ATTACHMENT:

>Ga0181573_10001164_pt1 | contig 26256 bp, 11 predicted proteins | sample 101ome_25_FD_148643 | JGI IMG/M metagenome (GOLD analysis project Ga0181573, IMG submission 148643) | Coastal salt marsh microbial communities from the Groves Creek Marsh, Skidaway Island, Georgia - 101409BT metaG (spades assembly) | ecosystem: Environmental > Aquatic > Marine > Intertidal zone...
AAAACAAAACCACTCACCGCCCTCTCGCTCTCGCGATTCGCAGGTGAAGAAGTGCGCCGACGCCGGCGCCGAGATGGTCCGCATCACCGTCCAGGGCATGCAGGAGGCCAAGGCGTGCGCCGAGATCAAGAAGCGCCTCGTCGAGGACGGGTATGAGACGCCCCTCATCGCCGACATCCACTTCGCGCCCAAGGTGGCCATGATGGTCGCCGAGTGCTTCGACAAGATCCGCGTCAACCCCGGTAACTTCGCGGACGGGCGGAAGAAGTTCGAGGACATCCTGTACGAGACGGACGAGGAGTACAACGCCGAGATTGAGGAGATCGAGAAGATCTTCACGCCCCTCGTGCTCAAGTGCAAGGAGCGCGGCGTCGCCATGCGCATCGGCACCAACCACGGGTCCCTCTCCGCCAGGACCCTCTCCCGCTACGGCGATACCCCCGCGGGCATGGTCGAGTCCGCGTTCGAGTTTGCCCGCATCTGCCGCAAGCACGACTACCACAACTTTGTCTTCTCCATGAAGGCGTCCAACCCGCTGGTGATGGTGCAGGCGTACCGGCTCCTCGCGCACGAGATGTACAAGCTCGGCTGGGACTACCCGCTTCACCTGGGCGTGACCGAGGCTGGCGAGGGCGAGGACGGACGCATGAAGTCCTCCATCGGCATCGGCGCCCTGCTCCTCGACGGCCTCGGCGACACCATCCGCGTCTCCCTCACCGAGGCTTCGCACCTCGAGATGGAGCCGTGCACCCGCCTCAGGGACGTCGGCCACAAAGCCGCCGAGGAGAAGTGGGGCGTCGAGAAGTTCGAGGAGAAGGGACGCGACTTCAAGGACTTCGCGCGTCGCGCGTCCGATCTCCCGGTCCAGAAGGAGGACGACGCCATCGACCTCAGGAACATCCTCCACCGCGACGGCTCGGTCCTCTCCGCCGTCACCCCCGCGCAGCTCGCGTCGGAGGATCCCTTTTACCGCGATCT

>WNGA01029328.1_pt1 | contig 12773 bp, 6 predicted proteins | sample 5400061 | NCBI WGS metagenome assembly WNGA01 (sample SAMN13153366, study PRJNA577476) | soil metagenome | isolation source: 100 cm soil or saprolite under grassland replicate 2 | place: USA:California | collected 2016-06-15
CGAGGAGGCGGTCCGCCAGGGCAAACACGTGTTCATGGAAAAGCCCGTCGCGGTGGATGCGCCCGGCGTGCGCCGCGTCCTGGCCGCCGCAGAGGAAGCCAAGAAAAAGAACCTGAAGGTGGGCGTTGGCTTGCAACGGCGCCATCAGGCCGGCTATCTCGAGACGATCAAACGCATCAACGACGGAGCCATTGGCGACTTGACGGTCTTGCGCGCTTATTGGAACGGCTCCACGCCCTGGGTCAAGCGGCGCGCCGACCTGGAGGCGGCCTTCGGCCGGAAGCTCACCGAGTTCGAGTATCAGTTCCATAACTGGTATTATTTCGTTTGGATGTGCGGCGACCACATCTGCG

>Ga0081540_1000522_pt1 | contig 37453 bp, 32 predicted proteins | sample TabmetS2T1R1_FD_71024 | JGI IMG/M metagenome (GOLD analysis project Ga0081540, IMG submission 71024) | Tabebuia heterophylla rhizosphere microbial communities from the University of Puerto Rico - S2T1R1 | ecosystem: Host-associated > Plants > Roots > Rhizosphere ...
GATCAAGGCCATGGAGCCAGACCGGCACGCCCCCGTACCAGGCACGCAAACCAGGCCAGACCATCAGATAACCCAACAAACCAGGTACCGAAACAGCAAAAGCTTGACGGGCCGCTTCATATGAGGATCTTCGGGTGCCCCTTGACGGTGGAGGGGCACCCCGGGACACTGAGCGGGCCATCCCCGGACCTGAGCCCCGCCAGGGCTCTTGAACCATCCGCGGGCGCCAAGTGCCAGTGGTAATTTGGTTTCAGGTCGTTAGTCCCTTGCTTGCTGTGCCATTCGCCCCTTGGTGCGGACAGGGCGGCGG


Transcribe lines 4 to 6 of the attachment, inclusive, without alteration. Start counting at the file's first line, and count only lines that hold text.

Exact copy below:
CGAGGAGGCGGTCCGCCAGGGCAAACACGTGTTCATGGAAAAGCCCGTCGCGGTGGATGCGCCCGGCGTGCGCCGCGTCCTGGCCGCCGCAGAGGAAGCCAAGAAAAAGAACCTGAAGGTGGGCGTTGGCTTGCAACGGCGCCATCAGGCCGGCTATCTCGAGACGATCAAACGCATCAACGACGGAGCCATTGGCGACTTGACGGTCTTGCGCGCTTATTGGAACGGCTCCACGCCCTGGGTCAAGCGGCGCGCCGACCTGGAGGCGGCCTTCGGCCGGAAGCTCACCGAGTTCGAGTATCAGTTCCATAACTGGTATTATTTCGTTTGGATGTGCGGCGACCACATCTGCG

>Ga0081540_1000522_pt1 | contig 37453 bp, 32 predicted proteins | sample TabmetS2T1R1_FD_71024 | JGI IMG/M metagenome (GOLD analysis project Ga0081540, IMG submission 71024) | Tabebuia heterophylla rhizosphere microbial communities from the University of Puerto Rico - S2T1R1 | ecosystem: Host-associated > Plants > Roots > Rhizosphere ...
GATCAAGGCCATGGAGCCAGACCGGCACGCCCCCGTACCAGGCACGCAAACCAGGCCAGACCATCAGATAACCCAACAAACCAGGTACCGAAACAGCAAAAGCTTGACGGGCCGCTTCATATGAGGATCTTCGGGTGCCCCTTGACGGTGGAGGGGCACCCCGGGACACTGAGCGGGCCATCCCCGGACCTGAGCCCCGCCAGGGCTCTTGAACCATCCGCGGGCGCCAAGTGCCAGTGGTAATTTGGTTTCAGGTCGTTAGTCCCTTGCTTGCTGTGCCATTCGCCCCTTGGTGCGGACAGGGCGGCGG